I told you about this when I was interviewed in October, but it was finally printed in the Palm Beach Post yesterday. The only thing wrong is my current weight...as of this morning, it was 211.8. :-)
Bariatric surgeries: Why they went under the knife to find a new life
By Steve Dorfman Palm Beach Post Staff Writer
Posted: 6:55 p.m. Friday, Jan. 14, 2011
Carnie Wilson is almost as famous for her yo-yoing weight as for her singing career.
She once tipped the scales at 300, got gastric-bypass surgery in 1999 - and famously dropped 150 pounds.
However, she gradually resumed her poor eating habits and her body told the story: In 2010, she was back up to 218.
The Today show's Al Roker got the same surgery in 2002 and has kept 115 pounds off so far - but he's the first to say bariatric surgery is not an easy fix for obesity.
"For anybody who thinks that this is a magic bullet ... that you do this and it's done - you're making a mistake. It's not," he told Dateline NBC in 2004.
Bariatric surgery is a last resort - but it has become safer, and more morbidly obese people are choosing it.
Surgeons have become more proficient with the two most popular procedures - gastric bypass and gastric banding - and the newer "gastric-sleeve" procedure is gaining acceptance.
"When these procedures first became widespread in the mid-1990s, there was a learning curve for all surgeons," says Dr. Paul Wizman, head of bariatric surgery at Wellington Regional Medical Center. "Since then, we've developed a mainstream, more uniformed approach for all bariatric
surgeons to follow."
Wizman notes that the American Society for Metabolic and Bariatric Surgery (ASMBS) recognizes providers that deliver top-notch care: "To be designated an ASMBS Bariatric Surgery Center of Excellence (BSCOE) is like having the Good Housekeeping seal of approval in our industry."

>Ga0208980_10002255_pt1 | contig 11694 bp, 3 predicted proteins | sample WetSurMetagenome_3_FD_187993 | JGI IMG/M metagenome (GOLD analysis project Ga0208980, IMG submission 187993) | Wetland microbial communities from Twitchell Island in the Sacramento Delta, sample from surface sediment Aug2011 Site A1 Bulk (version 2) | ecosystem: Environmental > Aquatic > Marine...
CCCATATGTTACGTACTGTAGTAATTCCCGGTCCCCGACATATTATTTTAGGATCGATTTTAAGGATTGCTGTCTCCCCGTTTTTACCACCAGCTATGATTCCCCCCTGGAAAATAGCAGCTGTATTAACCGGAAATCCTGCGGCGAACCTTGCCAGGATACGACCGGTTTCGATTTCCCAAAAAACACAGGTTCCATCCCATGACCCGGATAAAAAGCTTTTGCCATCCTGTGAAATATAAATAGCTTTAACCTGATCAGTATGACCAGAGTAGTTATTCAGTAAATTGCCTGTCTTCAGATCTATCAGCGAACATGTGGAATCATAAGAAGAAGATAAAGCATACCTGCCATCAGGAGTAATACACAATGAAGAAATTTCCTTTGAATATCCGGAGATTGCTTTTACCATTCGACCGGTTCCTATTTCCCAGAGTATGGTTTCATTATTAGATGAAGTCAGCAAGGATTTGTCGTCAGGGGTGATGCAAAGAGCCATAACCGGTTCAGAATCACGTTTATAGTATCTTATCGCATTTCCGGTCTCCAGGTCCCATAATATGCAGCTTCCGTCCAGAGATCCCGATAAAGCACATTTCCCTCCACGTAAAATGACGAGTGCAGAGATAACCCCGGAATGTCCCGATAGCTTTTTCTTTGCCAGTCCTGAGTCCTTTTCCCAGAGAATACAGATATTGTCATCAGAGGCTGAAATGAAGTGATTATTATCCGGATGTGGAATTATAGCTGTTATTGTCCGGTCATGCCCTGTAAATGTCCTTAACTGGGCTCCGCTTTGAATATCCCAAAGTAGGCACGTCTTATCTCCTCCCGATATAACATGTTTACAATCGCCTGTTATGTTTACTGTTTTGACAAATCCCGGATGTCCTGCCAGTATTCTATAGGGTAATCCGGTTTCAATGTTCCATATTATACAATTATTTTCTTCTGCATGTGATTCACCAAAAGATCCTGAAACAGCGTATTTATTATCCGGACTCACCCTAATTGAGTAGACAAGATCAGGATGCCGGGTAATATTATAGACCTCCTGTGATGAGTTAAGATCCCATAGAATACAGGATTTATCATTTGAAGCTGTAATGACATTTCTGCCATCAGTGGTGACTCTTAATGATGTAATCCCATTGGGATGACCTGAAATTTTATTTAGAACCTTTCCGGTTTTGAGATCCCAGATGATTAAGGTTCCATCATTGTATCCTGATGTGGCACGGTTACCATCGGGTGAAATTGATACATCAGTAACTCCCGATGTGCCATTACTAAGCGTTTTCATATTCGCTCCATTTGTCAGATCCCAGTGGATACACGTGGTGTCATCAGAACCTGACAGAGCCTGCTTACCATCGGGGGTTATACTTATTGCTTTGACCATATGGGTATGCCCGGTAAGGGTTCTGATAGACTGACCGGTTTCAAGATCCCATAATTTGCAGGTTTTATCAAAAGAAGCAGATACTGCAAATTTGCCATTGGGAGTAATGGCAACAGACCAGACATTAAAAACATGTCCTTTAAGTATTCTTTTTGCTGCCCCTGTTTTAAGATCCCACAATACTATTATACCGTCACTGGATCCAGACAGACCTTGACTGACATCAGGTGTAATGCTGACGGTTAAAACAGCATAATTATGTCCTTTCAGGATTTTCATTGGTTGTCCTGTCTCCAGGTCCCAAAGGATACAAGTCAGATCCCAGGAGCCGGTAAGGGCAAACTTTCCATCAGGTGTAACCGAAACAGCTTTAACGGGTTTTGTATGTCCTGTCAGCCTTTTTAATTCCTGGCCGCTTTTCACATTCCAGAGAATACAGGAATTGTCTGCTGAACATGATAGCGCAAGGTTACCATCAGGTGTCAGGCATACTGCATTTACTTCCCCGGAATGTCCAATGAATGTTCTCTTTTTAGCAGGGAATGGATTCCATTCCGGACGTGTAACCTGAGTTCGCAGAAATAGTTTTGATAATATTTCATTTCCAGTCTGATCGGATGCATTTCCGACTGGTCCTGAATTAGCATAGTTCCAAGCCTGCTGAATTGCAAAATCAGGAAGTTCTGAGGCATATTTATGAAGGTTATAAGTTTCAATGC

The center that Wizman heads at Wellington Regional earned that rating.
And what has all this self-regulation meant for bariatric patients?
"We've minimized post-surgical complications to the point that they happen less than 1 percent of the time," Wizman explains. "I won't go so far as to say that bariatric procedures are now outpatient surgery - but they're darned close."
Facing your food demons
Carnie Wilson's journey is now a cautionary tale. Last February, she had a sobering, on-air, heart-to-heart with Dr. Mehmet Oz on his talk show about her excess weight.
Oz's tough love on that show inspired Wilson, and she lost a few pounds. But by November, she was fired as spokesperson for the diet company The Fresh Diet, and in December, she told the PopEater website: "I'm fat, what can I say?"
As every person with a lifelong weight problem will attest, the real battle is emotional - and surgery doesn't address that.
As Lake Worth dieter Stephanie Martin says of the mental challenges to losing weight: "The Lap-Band only goes around my stomach - not my brain."
Martin has lost about 60 pounds in nine months after her surgery, and she's now down to about 220. "I had been on every diet imaginable before then, and the thought of being on another one literally made me sick."
Keith Sims, 43, a former Miami Dolphins offensive lineman and current broadcaster on the team's flagship radio station, also found success with the Lap-Band procedure, which restricts the size of a person's stomach. Sims weighed 350 pounds when he had his Lap-Band procedure in August, and he's now down 60 pounds.
Dr. David Adler, 45, an OB-GYN in Wellington, opted for gastric bypass (performed by Wizman) because, at more than 400 pounds, he says, "I had so much weight to lose."